- (transitive) To require too little work from; to work insufficiently.
- (intransitive, obsolete) To work or operate in secret or clandestinely.
- (Can we find and add a quotation of Ben Jonson to this entry?)
- (transitive, intransitive) To do less work than necessary (on).
- to underwork a painting
- (Can we find and add a quotation of Dryden to this entry?)
- (intransitive) To do work for inadequate payment.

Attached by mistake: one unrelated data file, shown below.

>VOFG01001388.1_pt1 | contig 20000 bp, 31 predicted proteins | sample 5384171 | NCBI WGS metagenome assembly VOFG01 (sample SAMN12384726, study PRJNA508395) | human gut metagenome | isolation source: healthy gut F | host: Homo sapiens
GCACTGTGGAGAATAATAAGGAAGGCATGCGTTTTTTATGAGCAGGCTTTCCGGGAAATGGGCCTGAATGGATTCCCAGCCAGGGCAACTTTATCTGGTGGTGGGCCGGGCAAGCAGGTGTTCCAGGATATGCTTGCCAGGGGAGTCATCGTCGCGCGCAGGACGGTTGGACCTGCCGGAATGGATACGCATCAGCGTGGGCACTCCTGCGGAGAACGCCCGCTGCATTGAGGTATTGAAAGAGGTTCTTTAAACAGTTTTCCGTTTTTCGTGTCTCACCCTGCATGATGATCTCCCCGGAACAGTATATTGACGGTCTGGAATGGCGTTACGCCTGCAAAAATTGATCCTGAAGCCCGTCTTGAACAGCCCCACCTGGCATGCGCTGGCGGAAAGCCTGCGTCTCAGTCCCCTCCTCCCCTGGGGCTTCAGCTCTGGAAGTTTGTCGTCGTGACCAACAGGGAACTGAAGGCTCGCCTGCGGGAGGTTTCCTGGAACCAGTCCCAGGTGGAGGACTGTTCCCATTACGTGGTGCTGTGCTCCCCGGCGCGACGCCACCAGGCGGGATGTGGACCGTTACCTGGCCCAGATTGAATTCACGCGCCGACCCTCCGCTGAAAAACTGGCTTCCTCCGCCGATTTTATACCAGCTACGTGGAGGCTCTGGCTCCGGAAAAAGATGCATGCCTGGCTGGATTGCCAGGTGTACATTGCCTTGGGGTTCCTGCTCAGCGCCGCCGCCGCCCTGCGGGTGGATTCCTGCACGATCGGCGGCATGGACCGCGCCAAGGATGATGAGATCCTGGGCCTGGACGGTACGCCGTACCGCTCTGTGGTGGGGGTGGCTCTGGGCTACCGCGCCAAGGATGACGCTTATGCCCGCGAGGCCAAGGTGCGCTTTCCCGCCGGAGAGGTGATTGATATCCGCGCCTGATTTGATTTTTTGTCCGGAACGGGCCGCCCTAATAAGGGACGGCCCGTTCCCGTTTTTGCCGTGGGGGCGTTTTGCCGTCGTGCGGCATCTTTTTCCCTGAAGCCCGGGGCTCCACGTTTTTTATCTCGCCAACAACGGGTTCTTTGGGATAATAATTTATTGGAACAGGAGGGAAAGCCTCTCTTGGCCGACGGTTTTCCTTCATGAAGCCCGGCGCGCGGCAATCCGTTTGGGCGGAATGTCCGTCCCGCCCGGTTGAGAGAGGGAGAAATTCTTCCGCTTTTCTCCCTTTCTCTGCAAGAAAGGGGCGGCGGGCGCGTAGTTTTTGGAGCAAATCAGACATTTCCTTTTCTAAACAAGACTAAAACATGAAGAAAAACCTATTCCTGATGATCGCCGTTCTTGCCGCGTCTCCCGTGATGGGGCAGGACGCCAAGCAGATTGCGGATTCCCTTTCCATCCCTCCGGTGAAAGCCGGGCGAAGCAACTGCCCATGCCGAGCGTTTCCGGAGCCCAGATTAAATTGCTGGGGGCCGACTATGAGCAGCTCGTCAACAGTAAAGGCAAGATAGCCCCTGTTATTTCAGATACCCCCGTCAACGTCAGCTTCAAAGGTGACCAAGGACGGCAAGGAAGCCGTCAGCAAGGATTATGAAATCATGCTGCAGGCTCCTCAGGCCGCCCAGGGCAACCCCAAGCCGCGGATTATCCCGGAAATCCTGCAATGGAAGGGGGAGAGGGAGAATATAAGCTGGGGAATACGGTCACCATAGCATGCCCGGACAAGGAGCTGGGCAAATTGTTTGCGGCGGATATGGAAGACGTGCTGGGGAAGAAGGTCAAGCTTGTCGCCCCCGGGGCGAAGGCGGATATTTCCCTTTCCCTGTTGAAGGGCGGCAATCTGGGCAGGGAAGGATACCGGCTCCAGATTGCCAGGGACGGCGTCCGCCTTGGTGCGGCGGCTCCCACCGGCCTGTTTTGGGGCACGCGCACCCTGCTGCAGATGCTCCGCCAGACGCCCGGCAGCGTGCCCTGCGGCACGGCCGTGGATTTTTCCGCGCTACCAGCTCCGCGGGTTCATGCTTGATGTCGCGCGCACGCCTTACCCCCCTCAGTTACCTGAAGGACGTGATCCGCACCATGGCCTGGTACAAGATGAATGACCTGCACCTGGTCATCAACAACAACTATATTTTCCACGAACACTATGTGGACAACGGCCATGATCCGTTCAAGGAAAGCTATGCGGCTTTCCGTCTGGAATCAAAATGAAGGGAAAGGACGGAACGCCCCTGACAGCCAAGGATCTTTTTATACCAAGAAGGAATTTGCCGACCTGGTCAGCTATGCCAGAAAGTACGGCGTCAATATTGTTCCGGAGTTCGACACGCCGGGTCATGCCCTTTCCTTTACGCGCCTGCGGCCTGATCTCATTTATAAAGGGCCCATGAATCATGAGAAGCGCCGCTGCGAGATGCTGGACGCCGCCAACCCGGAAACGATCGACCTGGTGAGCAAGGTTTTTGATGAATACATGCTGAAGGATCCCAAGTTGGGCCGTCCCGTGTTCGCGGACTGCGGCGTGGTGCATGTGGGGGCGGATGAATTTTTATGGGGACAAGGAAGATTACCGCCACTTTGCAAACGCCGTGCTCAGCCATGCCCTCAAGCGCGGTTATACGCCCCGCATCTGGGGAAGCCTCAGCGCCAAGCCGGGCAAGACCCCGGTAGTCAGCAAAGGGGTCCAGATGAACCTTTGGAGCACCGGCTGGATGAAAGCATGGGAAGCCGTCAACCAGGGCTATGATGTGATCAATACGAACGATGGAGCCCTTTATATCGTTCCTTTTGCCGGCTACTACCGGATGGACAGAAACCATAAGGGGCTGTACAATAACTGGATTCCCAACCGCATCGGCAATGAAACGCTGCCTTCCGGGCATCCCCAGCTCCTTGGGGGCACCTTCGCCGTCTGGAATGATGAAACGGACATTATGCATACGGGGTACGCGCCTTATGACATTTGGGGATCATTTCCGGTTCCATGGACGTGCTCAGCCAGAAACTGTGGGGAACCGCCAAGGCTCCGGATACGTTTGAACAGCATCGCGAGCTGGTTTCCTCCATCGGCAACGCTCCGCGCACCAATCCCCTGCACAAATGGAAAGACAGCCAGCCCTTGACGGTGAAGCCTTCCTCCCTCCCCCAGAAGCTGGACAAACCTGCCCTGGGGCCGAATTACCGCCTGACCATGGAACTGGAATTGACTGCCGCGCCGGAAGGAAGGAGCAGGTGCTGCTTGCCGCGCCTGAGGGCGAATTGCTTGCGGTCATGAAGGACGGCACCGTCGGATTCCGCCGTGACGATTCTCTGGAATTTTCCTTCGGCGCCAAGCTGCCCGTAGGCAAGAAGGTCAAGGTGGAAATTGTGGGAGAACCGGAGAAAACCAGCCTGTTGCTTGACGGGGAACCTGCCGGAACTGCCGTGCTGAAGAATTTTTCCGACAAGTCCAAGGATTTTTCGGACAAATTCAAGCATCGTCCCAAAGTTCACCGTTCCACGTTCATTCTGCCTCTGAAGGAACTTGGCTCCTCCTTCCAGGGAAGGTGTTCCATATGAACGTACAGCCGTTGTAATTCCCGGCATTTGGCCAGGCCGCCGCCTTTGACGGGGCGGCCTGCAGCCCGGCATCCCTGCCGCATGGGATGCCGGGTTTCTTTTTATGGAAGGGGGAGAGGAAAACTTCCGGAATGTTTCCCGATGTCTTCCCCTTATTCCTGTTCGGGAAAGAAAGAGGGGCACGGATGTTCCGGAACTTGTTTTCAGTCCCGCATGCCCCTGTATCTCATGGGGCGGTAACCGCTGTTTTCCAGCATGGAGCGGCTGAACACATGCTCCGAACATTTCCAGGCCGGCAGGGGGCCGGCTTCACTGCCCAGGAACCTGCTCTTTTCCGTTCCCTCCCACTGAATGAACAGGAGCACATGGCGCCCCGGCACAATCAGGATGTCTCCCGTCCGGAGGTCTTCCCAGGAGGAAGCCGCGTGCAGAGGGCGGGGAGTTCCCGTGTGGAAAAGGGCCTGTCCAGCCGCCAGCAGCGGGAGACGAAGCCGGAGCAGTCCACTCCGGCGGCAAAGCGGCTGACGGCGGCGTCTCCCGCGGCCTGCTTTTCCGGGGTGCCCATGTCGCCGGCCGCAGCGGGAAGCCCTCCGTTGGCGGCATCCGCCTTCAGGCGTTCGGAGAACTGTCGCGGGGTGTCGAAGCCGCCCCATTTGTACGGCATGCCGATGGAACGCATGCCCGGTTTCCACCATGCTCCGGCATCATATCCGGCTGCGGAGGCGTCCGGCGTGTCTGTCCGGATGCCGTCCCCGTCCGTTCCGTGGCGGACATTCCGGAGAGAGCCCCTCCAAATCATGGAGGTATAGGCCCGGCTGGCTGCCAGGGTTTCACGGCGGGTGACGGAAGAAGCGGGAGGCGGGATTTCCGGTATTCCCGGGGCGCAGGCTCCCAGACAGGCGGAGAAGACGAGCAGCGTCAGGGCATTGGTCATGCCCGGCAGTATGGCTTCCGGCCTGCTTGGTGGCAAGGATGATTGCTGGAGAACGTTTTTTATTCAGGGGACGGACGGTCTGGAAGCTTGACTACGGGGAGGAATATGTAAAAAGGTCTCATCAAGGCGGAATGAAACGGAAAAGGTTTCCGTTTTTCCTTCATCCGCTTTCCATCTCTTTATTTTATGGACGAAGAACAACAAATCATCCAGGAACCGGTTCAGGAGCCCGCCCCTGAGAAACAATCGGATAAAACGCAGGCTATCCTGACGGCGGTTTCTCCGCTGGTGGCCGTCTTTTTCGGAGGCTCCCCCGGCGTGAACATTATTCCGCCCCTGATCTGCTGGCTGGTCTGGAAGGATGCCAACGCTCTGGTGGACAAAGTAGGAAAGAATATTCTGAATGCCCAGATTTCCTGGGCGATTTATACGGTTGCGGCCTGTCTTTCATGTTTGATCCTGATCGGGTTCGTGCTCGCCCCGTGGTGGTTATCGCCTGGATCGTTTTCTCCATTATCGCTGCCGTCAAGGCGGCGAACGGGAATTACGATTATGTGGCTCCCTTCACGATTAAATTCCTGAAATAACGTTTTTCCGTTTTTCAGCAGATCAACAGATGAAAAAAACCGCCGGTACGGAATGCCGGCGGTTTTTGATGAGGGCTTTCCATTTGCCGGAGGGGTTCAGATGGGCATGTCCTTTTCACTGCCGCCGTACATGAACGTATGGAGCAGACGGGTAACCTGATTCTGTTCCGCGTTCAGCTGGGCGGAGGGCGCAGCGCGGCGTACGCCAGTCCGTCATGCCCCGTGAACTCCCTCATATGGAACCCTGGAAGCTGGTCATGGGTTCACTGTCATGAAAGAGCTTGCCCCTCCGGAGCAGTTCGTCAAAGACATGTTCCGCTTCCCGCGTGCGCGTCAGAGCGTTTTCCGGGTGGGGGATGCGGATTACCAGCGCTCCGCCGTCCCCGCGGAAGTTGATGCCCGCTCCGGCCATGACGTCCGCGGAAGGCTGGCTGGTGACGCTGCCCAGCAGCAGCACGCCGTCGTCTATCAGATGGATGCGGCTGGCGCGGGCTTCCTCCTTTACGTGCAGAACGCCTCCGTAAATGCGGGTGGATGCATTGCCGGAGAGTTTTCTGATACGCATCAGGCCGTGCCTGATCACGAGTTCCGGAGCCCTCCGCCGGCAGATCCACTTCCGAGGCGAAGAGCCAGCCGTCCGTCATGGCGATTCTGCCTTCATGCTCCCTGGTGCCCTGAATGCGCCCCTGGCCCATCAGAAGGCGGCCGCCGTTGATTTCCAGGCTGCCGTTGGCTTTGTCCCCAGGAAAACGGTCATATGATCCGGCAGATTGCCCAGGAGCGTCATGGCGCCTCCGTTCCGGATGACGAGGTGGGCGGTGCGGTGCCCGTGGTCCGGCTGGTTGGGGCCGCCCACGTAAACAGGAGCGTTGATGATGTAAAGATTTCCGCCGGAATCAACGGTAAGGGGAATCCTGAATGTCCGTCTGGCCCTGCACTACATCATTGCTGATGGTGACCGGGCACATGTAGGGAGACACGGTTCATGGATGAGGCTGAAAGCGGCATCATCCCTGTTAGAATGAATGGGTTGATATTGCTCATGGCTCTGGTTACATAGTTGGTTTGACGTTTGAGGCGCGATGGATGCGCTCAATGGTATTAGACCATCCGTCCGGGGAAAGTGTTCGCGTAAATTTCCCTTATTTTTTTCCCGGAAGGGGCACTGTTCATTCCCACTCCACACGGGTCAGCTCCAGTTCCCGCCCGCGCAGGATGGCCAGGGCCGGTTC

- (transitive) To injure by working secretly; to destroy or overthrow by clandestine measure; to undermine.
- But thou from loving England art so far, / That thou hast underwrought his lawful king.
- (transitive) To do similar work for a lesser price than; to undercut.
- One mason may underwork another.
- Subordinate work; petty business.
- the underwork of the nation
Part or all of this entry has been imported from the 1913 edition of Webster’s Dictionary, which is now free of copyright and hence in the public domain. The imported definitions may be significantly out of date, and any more recent senses may be completely missing.
(See the entry for underwork in Webster’s Revised Unabridged Dictionary, G. & C. Merriam, 1913.)